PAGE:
Manhattan apartment vacancy smashes 5% barrier

Inventory ballooned across the city last month: report

TRD New York /
Sep.September 10, 2020 08:00 AM
(iStock)

(iStock)

Are there 15,000 people who want to live in Manhattan?

Another historic surge in the borough’s empty apartments last month underscores the troubles facing landlords across the city.

Manhattan’s vacancy rate climbed to 5.1 percent in August, according to Douglas Elliman’s monthly rental report produced by Miller Samuel Real Estate Appraisers & Consultants.

It’s the first time Manhattan vacancy has reached this level in the 14 years that Miller Samuel has tracked its rental market, and the fourth consecutive month that the number of uninhabited rentals have set a new record. The vacancy rate first hit an all-time high in June.

Jonathan Miller, the author of the report, said the steep increase in vacancy is a product of the March Covid spike and shutdown of the city, which inspired 420,000 New Yorkers to leave town.

“The second you remove the immediate cultural benefits of dining, and the arts … and the ease of getting around … That was an offset to living in a small space [and] paying more money,” he explained. “When you remove that, that value imbalance became more apparent to some consumers and you have this outbound migration.”

If the citywide vacancy rate were to surpass 5 percent on the next official survey, in 2022, the city’s “housing emergency” would technically be over, but lawmakers would likely change the threshold to preserve the designation and, hence, rent regulation.

Though Miller’s report only tracks vacancy in Manhattan, landlords and their brokers across the city struggled to find tenants last month, despite offering significant discounts and concessions. As a result, the number of apartments for rent is ballooning throughout the city and landlords cannot rake in the profits they once did.

In northwest Queens, new leasing activity fell 31.5 percent year-over-year to 213 deals. The median rental price dropped 8.5 percent to $2,622 from $2,866 in August 2019.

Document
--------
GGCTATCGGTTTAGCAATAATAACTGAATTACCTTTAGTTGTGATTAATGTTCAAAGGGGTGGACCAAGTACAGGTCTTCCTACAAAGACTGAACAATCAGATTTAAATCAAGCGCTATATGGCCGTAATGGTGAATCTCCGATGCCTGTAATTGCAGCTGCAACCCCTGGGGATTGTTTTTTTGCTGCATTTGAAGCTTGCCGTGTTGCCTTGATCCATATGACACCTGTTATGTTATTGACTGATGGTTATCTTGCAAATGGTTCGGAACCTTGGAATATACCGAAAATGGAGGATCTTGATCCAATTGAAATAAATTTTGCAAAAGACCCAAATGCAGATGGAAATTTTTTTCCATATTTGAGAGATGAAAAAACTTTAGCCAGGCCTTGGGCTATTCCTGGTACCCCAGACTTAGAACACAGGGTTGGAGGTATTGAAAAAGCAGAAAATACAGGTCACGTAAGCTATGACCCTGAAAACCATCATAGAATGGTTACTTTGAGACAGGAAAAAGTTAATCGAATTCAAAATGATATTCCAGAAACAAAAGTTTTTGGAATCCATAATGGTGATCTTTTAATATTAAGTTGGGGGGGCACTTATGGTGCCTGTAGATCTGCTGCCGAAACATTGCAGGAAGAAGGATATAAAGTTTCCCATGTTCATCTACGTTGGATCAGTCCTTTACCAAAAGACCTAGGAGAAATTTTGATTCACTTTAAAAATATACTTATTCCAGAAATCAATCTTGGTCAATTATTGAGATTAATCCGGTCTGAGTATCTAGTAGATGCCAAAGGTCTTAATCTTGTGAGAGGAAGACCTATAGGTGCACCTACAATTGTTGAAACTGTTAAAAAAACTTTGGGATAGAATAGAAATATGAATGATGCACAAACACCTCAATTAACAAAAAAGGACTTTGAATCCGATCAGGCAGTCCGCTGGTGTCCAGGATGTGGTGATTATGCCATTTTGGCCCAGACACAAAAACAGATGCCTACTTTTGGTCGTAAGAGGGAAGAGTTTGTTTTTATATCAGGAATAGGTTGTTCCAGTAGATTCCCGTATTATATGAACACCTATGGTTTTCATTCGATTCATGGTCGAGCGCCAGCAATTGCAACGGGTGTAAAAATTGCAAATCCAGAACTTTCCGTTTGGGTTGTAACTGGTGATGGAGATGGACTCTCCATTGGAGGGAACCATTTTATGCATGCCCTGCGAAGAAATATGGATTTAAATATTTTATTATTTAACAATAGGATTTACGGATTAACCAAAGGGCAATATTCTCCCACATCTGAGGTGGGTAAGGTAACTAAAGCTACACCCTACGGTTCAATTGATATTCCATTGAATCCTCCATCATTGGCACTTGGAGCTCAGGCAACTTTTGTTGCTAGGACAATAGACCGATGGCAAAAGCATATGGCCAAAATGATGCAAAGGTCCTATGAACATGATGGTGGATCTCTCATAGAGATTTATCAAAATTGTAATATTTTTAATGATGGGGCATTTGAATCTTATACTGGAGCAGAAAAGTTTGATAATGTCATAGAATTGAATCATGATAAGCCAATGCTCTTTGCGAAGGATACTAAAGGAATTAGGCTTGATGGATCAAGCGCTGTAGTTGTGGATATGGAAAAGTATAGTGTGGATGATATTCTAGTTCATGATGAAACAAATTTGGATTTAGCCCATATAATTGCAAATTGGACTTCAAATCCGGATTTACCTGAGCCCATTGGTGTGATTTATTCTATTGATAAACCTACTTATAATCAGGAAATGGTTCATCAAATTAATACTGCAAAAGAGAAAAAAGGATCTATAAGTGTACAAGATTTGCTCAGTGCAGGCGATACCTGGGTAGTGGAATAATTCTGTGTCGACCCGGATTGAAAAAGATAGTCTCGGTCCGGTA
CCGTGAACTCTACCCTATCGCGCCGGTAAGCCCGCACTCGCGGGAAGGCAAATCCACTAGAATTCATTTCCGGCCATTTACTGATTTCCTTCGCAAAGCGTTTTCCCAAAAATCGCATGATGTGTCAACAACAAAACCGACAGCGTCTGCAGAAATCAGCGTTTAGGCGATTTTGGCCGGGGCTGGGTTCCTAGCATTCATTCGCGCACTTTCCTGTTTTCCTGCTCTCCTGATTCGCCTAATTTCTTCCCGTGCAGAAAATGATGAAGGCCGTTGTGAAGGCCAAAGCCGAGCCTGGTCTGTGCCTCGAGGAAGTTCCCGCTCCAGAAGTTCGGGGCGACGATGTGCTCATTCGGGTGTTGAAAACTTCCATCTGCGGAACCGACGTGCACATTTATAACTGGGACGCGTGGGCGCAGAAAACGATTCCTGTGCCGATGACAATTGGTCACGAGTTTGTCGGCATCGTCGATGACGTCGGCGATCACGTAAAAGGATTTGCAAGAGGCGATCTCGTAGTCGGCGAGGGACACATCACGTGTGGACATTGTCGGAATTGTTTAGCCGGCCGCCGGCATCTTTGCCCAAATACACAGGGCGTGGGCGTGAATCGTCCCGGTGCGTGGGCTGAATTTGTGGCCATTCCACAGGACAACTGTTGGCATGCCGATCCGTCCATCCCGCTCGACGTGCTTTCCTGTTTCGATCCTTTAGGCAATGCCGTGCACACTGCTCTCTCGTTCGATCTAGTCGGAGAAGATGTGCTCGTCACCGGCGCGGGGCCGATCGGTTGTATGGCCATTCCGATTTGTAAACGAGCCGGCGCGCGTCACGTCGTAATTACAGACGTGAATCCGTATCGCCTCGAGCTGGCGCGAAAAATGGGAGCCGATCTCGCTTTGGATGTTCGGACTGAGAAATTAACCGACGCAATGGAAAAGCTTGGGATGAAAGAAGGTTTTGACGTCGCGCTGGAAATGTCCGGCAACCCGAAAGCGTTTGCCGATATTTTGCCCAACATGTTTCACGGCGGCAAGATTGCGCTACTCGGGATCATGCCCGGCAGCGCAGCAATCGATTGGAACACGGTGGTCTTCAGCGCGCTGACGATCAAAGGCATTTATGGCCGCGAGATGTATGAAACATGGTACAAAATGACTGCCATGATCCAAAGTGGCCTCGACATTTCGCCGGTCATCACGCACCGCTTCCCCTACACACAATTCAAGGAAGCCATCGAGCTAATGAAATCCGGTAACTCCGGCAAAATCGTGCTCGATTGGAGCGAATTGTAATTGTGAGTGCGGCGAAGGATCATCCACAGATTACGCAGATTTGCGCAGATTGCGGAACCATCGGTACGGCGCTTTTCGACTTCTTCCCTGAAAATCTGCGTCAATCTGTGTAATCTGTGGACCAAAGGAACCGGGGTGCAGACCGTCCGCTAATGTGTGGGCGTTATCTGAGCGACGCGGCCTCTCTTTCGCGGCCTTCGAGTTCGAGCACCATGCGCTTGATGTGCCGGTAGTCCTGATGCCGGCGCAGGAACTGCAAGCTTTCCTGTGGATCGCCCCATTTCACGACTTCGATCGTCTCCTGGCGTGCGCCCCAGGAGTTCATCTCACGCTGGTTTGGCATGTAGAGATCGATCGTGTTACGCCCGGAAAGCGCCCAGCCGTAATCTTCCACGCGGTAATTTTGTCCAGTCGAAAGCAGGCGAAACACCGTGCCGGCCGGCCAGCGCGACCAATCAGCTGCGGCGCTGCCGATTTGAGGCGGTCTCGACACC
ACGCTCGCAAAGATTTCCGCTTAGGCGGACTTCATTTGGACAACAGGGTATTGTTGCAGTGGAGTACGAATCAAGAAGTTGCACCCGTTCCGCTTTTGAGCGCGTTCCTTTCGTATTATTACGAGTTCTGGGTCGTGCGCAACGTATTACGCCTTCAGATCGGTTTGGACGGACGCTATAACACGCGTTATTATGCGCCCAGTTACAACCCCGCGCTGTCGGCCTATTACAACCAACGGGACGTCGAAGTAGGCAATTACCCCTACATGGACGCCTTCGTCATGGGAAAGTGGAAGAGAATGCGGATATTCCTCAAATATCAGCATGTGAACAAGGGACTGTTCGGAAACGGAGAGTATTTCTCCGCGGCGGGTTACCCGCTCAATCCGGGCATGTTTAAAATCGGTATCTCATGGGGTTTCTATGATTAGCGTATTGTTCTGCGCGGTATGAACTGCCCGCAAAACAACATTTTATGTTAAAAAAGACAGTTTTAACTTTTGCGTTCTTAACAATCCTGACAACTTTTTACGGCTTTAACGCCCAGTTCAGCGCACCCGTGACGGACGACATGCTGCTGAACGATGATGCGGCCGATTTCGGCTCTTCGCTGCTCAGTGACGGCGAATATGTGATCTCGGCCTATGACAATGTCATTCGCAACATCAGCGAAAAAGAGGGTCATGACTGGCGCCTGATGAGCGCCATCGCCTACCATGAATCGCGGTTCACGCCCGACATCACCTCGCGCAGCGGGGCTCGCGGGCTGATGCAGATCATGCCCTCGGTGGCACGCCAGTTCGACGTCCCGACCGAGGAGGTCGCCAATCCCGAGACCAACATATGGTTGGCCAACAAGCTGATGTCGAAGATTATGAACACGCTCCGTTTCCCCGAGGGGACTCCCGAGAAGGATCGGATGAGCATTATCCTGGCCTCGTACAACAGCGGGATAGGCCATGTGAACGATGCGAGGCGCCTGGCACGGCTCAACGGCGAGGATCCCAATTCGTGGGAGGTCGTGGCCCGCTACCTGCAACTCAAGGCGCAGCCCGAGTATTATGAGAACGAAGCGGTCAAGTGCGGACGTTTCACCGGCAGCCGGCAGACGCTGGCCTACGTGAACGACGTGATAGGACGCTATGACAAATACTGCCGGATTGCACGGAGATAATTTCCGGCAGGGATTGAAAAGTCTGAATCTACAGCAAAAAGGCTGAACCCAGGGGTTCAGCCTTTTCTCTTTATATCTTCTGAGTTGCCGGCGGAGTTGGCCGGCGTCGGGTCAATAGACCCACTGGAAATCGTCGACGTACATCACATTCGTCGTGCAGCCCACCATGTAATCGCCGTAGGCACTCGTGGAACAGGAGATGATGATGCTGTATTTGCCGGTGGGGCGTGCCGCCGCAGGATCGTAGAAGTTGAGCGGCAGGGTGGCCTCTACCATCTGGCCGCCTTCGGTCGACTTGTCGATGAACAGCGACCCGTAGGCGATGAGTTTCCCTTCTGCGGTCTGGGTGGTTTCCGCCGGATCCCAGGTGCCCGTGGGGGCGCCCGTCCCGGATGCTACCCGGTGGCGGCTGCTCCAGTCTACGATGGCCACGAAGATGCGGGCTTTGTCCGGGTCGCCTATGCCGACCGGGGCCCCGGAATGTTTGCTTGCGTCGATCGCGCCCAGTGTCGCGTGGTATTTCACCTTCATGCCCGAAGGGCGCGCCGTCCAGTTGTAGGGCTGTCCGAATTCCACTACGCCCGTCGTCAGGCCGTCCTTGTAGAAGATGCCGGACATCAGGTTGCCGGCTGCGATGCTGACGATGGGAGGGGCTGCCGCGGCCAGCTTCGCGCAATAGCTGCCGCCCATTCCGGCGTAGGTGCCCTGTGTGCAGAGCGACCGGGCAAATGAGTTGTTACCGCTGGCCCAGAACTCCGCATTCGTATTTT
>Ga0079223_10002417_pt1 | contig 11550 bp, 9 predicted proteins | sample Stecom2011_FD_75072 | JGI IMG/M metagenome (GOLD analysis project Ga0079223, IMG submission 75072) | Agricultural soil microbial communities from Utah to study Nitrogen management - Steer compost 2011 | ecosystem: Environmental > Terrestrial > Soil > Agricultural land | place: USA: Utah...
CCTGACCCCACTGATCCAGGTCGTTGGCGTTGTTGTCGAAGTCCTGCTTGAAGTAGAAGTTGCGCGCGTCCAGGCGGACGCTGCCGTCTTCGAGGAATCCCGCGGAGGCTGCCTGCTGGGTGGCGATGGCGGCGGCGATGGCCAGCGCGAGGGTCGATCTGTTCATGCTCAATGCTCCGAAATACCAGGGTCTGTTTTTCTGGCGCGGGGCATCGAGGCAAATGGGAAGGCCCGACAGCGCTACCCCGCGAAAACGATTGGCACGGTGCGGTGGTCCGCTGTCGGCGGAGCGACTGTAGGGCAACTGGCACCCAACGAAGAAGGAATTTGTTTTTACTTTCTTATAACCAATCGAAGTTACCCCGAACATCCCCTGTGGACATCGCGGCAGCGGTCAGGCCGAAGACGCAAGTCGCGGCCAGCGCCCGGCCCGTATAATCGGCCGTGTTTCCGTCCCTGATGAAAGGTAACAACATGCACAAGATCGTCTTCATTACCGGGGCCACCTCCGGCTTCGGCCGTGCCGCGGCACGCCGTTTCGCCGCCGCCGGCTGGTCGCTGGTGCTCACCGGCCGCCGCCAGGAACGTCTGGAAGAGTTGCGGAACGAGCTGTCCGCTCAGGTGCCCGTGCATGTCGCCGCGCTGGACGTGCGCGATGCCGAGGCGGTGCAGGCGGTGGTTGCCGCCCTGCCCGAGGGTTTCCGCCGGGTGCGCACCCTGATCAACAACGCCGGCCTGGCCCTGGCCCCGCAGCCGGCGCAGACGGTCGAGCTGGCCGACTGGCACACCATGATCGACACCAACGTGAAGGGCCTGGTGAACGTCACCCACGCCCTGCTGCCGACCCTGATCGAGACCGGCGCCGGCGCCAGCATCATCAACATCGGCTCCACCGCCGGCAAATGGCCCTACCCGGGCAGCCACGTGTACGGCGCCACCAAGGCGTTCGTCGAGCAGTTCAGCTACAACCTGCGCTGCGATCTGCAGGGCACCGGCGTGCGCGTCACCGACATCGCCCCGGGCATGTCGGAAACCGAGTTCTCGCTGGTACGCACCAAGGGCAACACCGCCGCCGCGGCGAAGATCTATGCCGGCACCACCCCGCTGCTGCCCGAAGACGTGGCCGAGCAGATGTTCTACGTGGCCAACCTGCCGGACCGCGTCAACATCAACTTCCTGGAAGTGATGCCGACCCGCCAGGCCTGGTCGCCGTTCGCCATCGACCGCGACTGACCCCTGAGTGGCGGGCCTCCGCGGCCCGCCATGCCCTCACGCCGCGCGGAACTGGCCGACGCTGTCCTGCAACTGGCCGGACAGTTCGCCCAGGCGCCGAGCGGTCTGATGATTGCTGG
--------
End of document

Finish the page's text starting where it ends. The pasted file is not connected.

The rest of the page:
The number of deals with concessions or owners paying the broker fee jumped to 59 percent last month from 36 percent a year earlier. Meanwhile, listing inventory ballooned by 78 percent to 642 apartments for rent last month, up from 360 the year before.

Manhattan saw new leases signed fall 24 percent to 4,990 from 6,544 the previous August. Of the deals that did happen, 54 percent included concessions such as a month of free rent or no broker fees from just 32 percent a year before. Miller said that was the largest share of Manhattan deals with sweeteners in more than a decade.

Listing inventory in the borough also hit a new high for the third month in a row with more than 15,000 apartments for rent. That’s a 166 percent increase over the 5,645 apartments that were on the market in August 2019.

The median rental price fell 7.7 percent year-over-year to $3,161 from $3,423. The largest rent drops were for studios and one-bedrooms which fell to $2,500 and $3,300, respectively.

In Brooklyn, the number of apartments on the market hit a record high for the second month running with 3,890 units listed, a whopping 130.5 percent increase compared to the 1,688 listed the previous year.

But the borough fared better than Manhattan and Queens when it came to leasing and pricing.

The number of new leases signed in Brooklyn only dropped 2.2 percent to 1,619, while the share of those deals with concessions was only 43 percent compared with 38 percent in 2019. The median rental price of $2,878 was down a mere 1.4 percent from the previous year.

Miller said it marked the continuation of Brooklyn’s “outlier” status in the city’s housing market.

“The rental market is not deteriorating as fast,” he said. “It’s very contrarian … Manhattan is the laggard for now.”






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